J-PAL Middle East and North Africa Initiative

J-PAL’s Middle East & North Africa (MENA) Initiative leads J-PAL’s work in the MENA region. Within Egypt, our work is led by the J-PAL/AUC Initiative for Egypt, based at the American University of Cairo. The broader MENA initiative is currently hosted by MIT, with additional staff based around the region. J-PAL’s MENA Initiative conducts randomized evaluations, builds partnerships for evidence-informed policymaking, and helps partners scale up effective programs.

Our work spans a wide range of sectors, including education, finance, and labor. In particular, we focus on issues of high priority to policymakers in the region, including employment, access to finance, refugees and their host communities, and social protection. We partner with researchers from regional universities and collaborate with NGOs, foundations, and governments to help build a culture of evidence-informed decision-making in the region. We conduct capacity building activities for policymakers, researchers, and academics seeking to learn and apply rigorous impact evaluation methods.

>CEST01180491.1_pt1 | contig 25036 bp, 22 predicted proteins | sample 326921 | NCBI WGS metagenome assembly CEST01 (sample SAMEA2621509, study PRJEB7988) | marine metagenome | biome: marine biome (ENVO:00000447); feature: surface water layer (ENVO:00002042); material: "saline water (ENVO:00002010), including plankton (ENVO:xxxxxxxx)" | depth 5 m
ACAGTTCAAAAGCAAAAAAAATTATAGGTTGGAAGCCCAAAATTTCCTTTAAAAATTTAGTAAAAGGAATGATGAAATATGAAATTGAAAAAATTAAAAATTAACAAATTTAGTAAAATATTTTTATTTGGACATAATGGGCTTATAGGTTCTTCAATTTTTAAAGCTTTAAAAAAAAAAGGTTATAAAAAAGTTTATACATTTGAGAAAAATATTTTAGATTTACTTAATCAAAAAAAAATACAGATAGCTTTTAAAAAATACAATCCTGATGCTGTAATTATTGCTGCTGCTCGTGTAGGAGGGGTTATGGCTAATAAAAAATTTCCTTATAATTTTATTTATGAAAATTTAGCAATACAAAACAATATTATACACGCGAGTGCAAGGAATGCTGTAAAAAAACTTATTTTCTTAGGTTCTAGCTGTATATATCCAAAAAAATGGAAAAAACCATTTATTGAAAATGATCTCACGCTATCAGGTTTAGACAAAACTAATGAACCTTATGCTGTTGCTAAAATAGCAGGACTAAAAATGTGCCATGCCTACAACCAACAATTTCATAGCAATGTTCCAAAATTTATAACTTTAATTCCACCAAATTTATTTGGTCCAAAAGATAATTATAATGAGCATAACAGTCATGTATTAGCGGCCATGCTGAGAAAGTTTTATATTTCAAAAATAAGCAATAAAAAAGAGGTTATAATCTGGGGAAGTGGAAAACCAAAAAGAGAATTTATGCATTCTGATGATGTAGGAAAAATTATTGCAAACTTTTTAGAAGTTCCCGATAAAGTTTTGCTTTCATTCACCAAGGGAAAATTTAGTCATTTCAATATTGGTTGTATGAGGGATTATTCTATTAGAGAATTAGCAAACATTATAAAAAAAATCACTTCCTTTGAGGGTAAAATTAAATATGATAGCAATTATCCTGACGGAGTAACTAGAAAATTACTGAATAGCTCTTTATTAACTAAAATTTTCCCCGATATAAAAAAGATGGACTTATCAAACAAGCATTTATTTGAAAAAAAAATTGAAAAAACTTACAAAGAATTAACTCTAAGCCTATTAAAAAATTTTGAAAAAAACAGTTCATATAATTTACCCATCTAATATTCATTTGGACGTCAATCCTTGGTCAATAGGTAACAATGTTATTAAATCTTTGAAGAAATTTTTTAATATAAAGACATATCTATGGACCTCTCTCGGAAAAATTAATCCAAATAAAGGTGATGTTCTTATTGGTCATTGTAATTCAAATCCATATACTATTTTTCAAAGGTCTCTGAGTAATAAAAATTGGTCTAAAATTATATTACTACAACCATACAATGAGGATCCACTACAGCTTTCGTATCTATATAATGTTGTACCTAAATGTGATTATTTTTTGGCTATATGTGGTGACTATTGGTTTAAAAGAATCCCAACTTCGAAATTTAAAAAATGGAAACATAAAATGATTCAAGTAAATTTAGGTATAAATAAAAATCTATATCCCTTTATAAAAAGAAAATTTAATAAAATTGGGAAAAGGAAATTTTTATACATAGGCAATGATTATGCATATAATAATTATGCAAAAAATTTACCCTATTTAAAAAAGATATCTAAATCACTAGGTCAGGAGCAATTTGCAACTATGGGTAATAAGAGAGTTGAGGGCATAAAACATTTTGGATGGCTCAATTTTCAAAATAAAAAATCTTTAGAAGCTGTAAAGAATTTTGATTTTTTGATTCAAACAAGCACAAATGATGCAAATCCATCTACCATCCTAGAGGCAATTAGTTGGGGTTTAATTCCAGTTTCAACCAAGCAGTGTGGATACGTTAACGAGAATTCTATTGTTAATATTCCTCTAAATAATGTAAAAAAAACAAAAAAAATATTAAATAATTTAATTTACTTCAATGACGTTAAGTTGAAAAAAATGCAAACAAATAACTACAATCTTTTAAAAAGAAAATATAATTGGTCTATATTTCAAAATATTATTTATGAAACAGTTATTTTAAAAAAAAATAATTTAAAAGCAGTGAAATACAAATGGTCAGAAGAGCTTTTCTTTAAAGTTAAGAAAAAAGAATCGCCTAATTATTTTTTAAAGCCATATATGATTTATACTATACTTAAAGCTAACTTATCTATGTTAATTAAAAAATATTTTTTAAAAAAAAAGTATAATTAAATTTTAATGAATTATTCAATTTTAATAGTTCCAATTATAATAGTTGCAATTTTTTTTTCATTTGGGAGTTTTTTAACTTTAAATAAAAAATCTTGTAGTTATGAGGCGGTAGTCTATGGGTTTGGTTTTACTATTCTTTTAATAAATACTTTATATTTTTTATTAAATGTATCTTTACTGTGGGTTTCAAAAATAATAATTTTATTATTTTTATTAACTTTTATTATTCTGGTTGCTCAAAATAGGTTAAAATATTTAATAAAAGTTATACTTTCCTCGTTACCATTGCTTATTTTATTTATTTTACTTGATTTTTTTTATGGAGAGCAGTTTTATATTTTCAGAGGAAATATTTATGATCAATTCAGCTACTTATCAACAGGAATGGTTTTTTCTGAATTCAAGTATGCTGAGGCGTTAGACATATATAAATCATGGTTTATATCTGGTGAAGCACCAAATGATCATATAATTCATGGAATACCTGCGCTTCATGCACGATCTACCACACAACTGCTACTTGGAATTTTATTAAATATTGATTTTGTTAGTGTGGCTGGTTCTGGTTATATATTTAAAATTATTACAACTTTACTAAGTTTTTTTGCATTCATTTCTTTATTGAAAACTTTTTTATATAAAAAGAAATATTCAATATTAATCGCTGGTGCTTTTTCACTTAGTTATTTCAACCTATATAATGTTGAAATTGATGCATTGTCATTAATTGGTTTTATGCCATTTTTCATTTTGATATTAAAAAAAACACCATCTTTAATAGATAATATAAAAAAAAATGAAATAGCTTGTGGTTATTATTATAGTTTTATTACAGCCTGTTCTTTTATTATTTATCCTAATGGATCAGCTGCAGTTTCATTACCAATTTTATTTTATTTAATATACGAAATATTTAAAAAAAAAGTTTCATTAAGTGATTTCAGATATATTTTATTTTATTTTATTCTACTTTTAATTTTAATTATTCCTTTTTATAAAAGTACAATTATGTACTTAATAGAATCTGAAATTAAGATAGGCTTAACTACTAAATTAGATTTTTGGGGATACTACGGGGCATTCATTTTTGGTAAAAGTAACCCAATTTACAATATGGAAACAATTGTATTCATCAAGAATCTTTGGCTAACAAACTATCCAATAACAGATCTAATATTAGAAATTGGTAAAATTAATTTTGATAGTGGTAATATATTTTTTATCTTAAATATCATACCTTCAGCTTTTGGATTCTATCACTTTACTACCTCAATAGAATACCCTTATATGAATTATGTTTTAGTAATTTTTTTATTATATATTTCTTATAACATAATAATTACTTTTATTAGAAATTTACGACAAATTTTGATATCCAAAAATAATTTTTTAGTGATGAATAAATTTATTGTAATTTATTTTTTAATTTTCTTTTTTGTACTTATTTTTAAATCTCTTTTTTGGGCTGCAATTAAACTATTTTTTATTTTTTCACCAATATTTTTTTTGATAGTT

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Blog

Egyptian rug firms weave their way into foreign markets

From 2011 to 2014, J-PAL affiliates David Atkin and Adam Osman, with co-author Amit K. Khandelwal, evaluated small rug producers in Egypt to understand how exporting affects firms’ profits and productivity.
Blog

Affiliate spotlight: Adam Osman on expanding opportunities for evaluation in the MENA region

Adam Osman is an assistant professor of economics at the University of Illinois at Urbana-Champaign and co-Scientific Director of J-PAL’s Middle East and North Africa initiative. He has been a J-PAL affiliate since 2016.

Group of children in headscarves wait on stairs outside Moroccan school
Evaluation

Cash Transfers for Education in Morocco

Researchers conducted a randomized evaluation of a cash transfer program in Morocco to estimate the impact on attendance and enrollment of a “labeled cash transfer” (LCT): a small cash transfer made to parents of school-aged children in poor rural communities, not conditional on school attendance...